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Tour De France 2018 Week 1 Round Up: Sprints & Crashes

It has been a week full of crashes and sprint finishes. Here are the highlights of 2018 Tour De France stages 1 to 7. 

 

Stage 1

Noirmoutier-en-l’Île – Fontenay-le-Comte (Flat, 201km)

This standard sprint stage had multiple crashes and mechanical incidents. Chris Froome was elbowed out of the peloton while accelerating. He crashed into a grass verge and narrowly missed a pole, which could have been fatal. 

Seconds later Nairo Quintana (Movistar) punctured, meaning the GC race had already begun just 200km into the race. 

 

photo credit: sportingnews.com

American Education First-Drapac rider Lawson Craddock suffered the most serious injury so far. The crash also happened in stage 1, where he crashed into a spectator when avoiding a dropped bidon at the feed station. He sustained a fracture on his left shoulder blade and several stitches above his left eye. 

Despite his injuries, he is continuing with the tour, pledging to donate $100 for every stage he finishes to repair Hurricane Harvey-driven flood damage at Alkek Velodrome in Houston, where he started riding as a kid.

 

photo credit: cyclingnews.com

Colombia’s Fernando Gaviria from Quick-Step Floors sprinted to victory ahead of Peter Sagan.  This is his first win at TDF. 

 

Arms up in the air as Colombia’s Fernando Gaviria crosses the finish line before Peter Sagan in stage 1 photo credit: cyclingnews.com

 

 

Stage 2

Mouilleron-Saint-Germain – La-Roche-sur-Yon (Flat, 182.5km)

The 2nd stage was another flat course, again with just one category four climb on the route — the Côte de Pouzauges (1km at 3.9 per cent) just 28km into the 182.5km stage.

Peter Sagan celebrating his victory photo credit: cyclingnews.com

 

With just 2km away from the finish, there was another crash which took down yellow jersey Fernando Gaviria of Quick-Step Floors and Michael Matthews of Team Sunweb. Peter Sagan from Bora-Hansgrohe took the sprint win with the help of his Bora-Hansgrohe’s team leadout.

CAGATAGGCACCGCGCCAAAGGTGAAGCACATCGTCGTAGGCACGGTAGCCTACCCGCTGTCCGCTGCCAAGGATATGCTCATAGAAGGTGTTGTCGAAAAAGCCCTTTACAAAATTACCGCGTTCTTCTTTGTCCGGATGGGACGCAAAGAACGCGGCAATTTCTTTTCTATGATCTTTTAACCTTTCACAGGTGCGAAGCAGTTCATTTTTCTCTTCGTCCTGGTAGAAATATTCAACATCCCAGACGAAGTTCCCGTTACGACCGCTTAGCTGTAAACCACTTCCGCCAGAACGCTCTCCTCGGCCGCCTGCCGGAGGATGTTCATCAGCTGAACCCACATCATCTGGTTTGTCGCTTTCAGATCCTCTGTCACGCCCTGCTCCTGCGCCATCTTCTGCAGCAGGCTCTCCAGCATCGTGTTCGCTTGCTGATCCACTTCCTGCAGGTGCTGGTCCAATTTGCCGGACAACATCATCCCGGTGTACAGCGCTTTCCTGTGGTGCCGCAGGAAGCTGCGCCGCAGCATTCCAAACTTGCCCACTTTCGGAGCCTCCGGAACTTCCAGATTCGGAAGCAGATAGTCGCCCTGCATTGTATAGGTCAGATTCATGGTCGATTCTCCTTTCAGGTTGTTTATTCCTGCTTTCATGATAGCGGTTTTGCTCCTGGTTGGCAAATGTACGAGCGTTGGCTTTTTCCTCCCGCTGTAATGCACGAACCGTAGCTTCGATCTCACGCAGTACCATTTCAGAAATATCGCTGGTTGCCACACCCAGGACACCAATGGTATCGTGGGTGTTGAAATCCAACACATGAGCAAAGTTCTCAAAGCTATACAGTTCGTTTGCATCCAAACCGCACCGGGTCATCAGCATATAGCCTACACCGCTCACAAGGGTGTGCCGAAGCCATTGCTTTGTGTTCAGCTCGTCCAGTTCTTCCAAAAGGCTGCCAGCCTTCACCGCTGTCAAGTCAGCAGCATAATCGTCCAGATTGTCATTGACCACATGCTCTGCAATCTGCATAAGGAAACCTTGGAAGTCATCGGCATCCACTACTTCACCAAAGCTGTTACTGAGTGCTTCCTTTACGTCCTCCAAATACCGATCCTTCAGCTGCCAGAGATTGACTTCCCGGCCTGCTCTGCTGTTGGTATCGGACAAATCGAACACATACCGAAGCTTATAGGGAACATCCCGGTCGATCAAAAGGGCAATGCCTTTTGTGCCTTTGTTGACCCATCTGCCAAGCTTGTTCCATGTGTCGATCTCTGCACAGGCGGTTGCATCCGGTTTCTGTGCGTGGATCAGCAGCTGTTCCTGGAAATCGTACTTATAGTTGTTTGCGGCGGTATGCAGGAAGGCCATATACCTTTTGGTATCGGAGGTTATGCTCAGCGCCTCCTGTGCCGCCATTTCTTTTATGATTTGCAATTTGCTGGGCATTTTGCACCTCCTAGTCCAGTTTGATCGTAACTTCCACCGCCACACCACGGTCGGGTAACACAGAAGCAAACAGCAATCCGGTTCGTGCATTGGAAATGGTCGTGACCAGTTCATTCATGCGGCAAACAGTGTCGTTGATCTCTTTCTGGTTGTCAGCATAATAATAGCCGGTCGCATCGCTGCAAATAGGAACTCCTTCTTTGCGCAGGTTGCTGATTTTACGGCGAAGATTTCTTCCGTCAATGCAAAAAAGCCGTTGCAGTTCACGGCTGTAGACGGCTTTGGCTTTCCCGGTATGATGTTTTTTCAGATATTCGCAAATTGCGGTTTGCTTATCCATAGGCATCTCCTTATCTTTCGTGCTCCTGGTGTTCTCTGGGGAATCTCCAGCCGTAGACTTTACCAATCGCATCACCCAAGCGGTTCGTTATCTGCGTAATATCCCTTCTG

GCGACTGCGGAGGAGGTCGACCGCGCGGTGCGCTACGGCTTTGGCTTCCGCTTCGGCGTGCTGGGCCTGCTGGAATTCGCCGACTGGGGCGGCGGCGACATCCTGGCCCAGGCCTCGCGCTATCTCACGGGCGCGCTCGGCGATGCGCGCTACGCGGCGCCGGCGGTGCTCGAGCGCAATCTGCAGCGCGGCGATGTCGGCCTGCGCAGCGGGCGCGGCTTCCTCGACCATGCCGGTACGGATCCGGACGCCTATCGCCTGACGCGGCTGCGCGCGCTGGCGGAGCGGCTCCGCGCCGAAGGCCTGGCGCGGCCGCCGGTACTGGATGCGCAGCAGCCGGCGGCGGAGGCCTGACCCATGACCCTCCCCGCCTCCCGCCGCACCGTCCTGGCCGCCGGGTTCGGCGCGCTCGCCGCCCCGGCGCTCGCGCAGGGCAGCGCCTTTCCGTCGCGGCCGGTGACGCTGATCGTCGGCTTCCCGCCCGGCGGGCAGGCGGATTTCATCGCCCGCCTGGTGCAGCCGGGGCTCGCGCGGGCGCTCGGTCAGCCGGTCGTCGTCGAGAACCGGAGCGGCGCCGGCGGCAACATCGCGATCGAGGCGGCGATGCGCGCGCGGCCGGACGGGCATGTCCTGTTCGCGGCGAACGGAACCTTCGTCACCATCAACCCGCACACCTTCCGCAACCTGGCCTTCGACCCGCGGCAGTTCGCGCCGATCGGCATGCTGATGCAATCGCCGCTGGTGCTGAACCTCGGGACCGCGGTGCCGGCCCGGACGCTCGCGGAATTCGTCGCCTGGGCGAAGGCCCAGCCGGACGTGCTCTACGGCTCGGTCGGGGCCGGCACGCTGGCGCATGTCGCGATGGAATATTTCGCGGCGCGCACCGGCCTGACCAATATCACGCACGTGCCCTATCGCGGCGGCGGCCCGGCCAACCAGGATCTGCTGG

Luis León Sánchez (Astana) became the Tour’s second casualty, abandoning after a nasty crash 40km from the line.

 

Stage 3

Cholet – Cholet (Team Time Trial, 35.5km)

BMC Racing had an early start and had to wait anxiously for the other team’s results to roll out. Photo credit: cyclingnews.com

 

BMC Racing got right back in the game as they emerged as the fastest team to win the flat stage of the team time trial. BMC’s performance helped to push leader Richie Porte into a better position after the Australian lost time on the opening stage. 

They edged ahead of Team Sky who was just 4 seconds behind.    

 

Gearing Thomas leading the Team Sky formation Photo credit: cyclingnews.com

 

Stage 4

La Baule – Sarzeau (Flat, 195km)

Tomas Marczynski was caught up in a crash\ photo credit: cyclingnews.com

A chain reaction of crashes started when a rider appeared to crash near the front of the group that saw several riders hit the deck hard. Rigoberto Uran (EF Education First-Drapac) and Ilnur Zakarin (Katusha-Alpecin) were among those that got stuck behind the crash, and a massive chase ensued. 

 

Fernando Gaviria (Quick-Step Floors) claimed his second victory in a bunch sprint on stage 4 photo credit: cyclingnews.com